Hydrobiologia. 2018; 807(1):1–17.
Exploring the effects of salinization on trophic diversity in freshwater ecosystems: a quantitative review.
Anakena M. Castillo, Diana M.T. Sharpe, Cameron K. Ghalambor and Luis F. De León.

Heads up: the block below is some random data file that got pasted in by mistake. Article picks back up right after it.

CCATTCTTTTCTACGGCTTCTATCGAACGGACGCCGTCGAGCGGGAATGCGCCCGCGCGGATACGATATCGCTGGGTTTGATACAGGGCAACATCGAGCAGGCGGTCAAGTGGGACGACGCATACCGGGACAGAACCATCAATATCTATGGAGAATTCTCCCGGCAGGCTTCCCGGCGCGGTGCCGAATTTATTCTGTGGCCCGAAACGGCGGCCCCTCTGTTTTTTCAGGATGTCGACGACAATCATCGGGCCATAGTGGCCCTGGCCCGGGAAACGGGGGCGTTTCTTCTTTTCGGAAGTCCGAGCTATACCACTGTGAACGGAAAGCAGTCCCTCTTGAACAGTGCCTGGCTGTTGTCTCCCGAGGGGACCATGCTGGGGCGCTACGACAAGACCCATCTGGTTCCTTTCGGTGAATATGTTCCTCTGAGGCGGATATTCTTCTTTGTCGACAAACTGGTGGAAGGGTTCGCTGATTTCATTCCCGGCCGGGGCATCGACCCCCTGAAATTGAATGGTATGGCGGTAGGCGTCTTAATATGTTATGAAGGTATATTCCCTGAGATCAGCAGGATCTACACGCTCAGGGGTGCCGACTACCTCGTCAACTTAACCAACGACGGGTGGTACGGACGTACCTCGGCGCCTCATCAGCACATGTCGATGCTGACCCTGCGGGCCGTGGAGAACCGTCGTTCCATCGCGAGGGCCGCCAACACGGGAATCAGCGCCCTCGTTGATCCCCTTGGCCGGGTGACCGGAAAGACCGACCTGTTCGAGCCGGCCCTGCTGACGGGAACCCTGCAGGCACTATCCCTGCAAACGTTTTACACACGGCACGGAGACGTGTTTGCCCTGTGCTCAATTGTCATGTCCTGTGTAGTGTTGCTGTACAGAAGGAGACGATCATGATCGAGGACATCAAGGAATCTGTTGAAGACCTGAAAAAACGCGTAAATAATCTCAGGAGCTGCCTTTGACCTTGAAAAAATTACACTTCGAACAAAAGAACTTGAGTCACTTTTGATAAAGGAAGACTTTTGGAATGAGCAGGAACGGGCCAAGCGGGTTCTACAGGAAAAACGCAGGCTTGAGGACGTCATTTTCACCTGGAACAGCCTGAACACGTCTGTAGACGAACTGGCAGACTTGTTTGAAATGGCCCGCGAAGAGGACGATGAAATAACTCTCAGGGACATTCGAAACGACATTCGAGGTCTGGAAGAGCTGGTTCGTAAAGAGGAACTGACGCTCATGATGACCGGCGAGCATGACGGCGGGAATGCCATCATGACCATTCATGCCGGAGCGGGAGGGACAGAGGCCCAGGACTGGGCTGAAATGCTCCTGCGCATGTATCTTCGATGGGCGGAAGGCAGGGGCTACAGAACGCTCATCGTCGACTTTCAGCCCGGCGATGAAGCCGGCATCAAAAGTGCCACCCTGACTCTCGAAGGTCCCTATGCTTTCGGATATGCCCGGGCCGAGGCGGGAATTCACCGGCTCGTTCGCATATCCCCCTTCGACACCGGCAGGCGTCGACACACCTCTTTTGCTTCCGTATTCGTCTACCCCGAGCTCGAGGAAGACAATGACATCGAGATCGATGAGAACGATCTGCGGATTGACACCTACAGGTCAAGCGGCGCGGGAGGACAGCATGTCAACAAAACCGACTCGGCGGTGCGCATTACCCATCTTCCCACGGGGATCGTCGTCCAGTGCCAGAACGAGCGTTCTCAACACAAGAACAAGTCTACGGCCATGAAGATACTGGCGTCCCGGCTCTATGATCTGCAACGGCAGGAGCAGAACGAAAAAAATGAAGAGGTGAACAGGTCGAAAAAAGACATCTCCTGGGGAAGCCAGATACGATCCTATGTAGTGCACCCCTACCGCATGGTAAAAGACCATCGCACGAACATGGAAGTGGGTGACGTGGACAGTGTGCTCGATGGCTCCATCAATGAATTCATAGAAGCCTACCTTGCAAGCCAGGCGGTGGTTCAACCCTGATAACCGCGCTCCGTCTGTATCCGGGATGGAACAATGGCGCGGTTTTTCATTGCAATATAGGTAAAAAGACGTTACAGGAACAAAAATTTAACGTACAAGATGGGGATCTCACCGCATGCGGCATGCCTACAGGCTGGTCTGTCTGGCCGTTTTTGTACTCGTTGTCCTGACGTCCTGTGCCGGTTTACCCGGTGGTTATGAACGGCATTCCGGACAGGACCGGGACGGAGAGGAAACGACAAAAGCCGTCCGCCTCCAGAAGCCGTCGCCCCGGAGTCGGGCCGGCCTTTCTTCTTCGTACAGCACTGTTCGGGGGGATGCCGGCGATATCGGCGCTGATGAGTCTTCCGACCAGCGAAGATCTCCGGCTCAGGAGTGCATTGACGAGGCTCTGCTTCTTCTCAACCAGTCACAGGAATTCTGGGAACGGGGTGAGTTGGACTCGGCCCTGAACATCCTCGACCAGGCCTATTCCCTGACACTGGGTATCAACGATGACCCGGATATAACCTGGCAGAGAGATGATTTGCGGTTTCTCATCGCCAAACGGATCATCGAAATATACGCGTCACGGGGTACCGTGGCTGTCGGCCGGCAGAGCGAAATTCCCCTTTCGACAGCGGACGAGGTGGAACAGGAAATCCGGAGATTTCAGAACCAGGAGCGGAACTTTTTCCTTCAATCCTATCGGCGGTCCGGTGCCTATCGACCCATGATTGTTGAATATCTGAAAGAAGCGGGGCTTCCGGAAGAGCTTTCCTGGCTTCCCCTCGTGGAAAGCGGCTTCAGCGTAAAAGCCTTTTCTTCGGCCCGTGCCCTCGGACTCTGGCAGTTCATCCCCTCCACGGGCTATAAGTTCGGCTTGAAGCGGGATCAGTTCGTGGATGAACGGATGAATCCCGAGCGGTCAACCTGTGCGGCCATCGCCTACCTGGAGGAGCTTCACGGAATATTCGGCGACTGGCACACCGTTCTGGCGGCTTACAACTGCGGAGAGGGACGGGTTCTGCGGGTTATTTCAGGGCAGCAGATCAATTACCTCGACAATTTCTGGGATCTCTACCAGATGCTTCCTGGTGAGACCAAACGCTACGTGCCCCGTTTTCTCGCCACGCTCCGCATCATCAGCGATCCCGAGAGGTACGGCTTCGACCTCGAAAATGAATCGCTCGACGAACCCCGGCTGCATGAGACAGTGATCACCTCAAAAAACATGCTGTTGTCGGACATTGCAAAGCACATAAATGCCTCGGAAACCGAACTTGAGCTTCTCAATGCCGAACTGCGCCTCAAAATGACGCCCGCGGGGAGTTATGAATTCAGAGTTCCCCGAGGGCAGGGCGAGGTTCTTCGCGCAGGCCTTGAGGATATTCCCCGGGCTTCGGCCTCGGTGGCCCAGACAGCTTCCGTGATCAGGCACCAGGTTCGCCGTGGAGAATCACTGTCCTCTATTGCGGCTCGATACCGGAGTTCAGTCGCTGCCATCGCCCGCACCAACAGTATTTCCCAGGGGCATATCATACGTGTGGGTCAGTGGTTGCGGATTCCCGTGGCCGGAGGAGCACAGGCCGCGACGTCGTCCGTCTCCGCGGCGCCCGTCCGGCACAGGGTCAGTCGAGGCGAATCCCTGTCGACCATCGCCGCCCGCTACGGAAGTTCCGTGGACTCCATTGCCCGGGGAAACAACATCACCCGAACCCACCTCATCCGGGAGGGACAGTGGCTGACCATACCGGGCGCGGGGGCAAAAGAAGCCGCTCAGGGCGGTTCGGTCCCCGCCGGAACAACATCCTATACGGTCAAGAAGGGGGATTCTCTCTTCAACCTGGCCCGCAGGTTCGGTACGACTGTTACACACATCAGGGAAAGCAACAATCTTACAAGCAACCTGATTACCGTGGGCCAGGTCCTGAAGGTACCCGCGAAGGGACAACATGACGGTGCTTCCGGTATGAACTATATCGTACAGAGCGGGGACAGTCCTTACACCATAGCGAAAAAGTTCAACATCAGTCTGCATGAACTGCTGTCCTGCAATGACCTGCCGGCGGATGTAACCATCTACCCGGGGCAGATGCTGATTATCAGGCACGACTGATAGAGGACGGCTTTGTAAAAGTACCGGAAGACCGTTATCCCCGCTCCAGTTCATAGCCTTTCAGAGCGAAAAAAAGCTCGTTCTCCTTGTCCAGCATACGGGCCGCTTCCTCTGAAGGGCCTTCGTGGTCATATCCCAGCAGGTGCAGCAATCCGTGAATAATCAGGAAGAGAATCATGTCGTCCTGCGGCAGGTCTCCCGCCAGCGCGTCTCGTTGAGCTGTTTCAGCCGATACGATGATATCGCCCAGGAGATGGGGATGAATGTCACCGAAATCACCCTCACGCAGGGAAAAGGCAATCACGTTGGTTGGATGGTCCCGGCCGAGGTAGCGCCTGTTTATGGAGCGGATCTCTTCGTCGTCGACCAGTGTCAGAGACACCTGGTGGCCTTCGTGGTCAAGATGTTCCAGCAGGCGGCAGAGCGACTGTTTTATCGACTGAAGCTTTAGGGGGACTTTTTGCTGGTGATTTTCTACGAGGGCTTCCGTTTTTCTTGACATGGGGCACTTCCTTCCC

Salinization of freshwater ecosystems represents a potential threat to biodiversity, but the distribution of salinity tolerance among freshwater organisms and its functional consequences are understudied. Here, we reviewed global patterns of salinity tolerance across a broad range of freshwater organisms. Specifically, we compared published data on LC50 (a metric of salinity tolerance) across climatic regions, taxa and functional feeding groups (FFGs). We found that micro-invertebrates were more sensitive to salinity than vertebrates and macroinvertebrates. Within aquatic insects, there was considerable variability in tolerance across FFGs. Specifically, scrapers, gatherers, and filterers were more sensitive on average than omnivores, shredders and predators. Thus, we predict that increasing salinization can negatively impact trophic diversity and in turn cause overall changes in the structure and function of freshwater ecosystems. We also identified both historical exposure and taxonomic affinity as potential drivers of contemporary salinity tolerance across freshwater organisms. Finally, we found important gaps in our understanding of the potential impacts of salinization on freshwater biodiversity, particularly in regions expected to be affected by increased salinization due to climate change and secondary salinization. Understanding the differential vulnerability of freshwater taxa is critical to predicting the ecosystem impacts of salinization, and informing conservation and management decisions.
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